How did people of ancient times cope with the overwhelming mysteries of the universe? The cycles of nature kept predictable time with the sun, moon, and stars; yet, without warning, crops failed, diseases struck, storms wreaked havoc, and empires fell.
In the lands surrounding the Mediterranean Sea, they responded with a rich variety of religious beliefs that have provided some of Western civilization's most powerful texts: the Mesopotamian Epic of Gilgamesh, the Hebrew Bible, the Greek epics of Homer, Ovid's Metamorphoses, and the New Testament, among many others. Composed largely of stories of human interaction with the divine, these narratives gave ordinary people a window into the unfathomable realm of the sacred.
People also responded with a complex array of religious rituals that survive in the archaeological remains of temples, cultic statues, funerary goods, and household devotional items—artifacts that are among the world's greatest cultural treasures.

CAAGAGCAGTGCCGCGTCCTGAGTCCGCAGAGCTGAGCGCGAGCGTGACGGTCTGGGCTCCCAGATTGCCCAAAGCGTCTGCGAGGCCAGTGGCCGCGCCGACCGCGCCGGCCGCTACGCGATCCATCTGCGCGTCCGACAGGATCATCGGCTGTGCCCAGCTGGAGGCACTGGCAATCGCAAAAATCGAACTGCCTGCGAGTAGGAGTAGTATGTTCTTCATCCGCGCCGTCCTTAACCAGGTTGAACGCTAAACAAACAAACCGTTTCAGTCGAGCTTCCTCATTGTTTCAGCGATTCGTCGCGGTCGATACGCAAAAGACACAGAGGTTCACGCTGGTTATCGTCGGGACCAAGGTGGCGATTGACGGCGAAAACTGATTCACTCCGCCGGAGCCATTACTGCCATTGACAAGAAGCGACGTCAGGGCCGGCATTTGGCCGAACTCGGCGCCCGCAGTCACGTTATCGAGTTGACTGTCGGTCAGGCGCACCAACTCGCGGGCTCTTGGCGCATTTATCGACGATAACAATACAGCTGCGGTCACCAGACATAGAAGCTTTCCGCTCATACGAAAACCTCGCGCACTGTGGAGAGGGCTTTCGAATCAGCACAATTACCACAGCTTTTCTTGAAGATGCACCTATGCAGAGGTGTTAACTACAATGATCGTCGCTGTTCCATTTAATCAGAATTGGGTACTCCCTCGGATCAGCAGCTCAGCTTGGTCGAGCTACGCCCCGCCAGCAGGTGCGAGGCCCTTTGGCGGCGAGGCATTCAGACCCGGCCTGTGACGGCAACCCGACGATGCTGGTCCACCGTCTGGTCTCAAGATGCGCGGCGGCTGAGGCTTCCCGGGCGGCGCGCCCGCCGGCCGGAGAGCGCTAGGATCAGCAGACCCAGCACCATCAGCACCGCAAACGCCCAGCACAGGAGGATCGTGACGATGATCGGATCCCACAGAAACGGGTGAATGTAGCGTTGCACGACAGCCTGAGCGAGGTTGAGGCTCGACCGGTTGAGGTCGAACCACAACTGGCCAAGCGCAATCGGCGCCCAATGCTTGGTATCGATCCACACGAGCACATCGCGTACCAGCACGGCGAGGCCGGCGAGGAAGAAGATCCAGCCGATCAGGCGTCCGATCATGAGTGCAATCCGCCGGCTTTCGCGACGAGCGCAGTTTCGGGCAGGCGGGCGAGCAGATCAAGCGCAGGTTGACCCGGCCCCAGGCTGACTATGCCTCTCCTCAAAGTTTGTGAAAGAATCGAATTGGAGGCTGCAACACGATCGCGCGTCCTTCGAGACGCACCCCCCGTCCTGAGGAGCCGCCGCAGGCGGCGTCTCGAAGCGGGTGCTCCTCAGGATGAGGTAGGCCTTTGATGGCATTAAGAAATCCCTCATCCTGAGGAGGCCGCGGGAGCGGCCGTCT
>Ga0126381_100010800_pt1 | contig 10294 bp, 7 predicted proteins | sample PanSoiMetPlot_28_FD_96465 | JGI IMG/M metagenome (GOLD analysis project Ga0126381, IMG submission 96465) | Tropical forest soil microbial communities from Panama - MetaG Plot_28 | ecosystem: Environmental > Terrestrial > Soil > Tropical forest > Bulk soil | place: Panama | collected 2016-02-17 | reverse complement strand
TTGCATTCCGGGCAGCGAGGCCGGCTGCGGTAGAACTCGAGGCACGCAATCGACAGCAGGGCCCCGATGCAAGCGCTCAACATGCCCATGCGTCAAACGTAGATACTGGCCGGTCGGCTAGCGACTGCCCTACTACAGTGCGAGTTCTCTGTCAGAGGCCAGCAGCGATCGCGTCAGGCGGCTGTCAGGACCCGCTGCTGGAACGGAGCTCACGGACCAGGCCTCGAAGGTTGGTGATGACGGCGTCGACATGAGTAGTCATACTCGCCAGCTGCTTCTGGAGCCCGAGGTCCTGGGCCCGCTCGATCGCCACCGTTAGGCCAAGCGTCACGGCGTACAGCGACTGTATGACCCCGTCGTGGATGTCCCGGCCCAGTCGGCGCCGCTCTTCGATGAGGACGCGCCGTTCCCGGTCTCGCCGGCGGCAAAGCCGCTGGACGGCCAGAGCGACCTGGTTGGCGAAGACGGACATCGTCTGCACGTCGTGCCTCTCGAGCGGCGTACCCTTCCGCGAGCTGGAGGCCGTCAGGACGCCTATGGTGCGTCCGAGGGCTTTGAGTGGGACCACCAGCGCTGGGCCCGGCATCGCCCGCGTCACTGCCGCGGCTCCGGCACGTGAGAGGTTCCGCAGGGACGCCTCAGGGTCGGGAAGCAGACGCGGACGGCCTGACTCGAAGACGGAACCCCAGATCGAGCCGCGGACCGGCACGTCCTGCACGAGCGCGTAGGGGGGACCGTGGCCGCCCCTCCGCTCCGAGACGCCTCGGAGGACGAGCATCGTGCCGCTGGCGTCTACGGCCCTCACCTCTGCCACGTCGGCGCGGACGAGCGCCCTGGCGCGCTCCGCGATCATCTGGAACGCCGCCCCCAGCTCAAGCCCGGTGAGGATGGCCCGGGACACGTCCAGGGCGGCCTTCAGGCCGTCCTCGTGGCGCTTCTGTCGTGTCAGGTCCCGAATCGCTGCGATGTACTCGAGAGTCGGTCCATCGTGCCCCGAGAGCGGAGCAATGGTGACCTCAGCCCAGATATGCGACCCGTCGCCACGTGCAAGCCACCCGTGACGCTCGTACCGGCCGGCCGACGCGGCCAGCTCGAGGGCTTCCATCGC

In these 48 lectures, Professor Glenn S. Holland uses such textual and archaeological evidence to explore the religious cultures of the ancient Mediterranean world. He covers times from the earliest prehistoric indications of human religious practices to the conversion of the Roman Empire to Christianity in the 4th century A.D.
You will be introduced to religious traditions of a range of civilizations, including the ancient kingdom of Egypt; Mesopotamia; Syria-Palestine, including Israel and Judah; Minoan civilization on the island of Crete and the successive civilizations of the Greek mainland; and the city of Rome, whose empire dominated the Mediterranean world.
Ancient Roots of Our Culture
These civilizations provided the source of much of our own religious heritage, and each gave rise to a remarkable body of stories, beliefs, and traditions that have had wide-ranging and sometimes surprising influences. For example: